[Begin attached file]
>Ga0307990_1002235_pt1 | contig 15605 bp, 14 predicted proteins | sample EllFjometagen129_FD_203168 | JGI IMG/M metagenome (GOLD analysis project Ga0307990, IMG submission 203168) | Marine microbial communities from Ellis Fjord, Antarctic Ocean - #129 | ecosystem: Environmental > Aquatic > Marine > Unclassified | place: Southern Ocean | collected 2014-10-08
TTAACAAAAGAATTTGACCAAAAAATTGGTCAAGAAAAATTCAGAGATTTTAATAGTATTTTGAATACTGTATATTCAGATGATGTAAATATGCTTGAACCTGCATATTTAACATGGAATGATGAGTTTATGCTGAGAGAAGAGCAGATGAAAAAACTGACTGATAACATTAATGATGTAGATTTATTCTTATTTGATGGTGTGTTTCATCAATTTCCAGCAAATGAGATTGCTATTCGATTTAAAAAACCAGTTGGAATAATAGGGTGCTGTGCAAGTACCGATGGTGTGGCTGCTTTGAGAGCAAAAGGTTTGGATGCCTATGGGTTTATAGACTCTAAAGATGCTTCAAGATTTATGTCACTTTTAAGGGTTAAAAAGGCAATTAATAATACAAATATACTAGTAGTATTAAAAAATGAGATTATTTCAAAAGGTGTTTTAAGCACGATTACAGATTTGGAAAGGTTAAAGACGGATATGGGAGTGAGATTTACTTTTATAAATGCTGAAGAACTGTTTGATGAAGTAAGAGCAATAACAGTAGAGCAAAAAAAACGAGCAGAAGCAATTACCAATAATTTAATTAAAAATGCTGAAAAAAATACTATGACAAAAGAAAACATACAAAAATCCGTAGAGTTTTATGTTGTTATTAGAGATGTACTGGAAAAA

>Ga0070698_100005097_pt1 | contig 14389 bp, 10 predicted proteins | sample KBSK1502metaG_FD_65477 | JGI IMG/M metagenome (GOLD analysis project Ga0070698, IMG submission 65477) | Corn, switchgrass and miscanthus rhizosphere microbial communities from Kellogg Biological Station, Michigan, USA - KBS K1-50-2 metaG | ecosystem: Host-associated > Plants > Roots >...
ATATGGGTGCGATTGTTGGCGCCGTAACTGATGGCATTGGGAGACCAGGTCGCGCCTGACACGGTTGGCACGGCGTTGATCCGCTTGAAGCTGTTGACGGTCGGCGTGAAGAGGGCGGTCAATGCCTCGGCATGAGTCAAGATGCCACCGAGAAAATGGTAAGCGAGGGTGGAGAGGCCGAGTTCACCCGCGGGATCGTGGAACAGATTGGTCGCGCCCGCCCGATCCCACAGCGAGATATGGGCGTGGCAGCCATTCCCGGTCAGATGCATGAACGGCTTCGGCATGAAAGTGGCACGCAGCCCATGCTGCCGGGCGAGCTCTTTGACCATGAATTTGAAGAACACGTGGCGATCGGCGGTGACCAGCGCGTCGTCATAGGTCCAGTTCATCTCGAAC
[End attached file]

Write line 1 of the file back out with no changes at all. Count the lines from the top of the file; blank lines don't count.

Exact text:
>Ga0307990_1002235_pt1 | contig 15605 bp, 14 predicted proteins | sample EllFjometagen129_FD_203168 | JGI IMG/M metagenome (GOLD analysis project Ga0307990, IMG submission 203168) | Marine microbial communities from Ellis Fjord, Antarctic Ocean - #129 | ecosystem: Environmental > Aquatic > Marine > Unclassified | place: Southern Ocean | collected 2014-10-08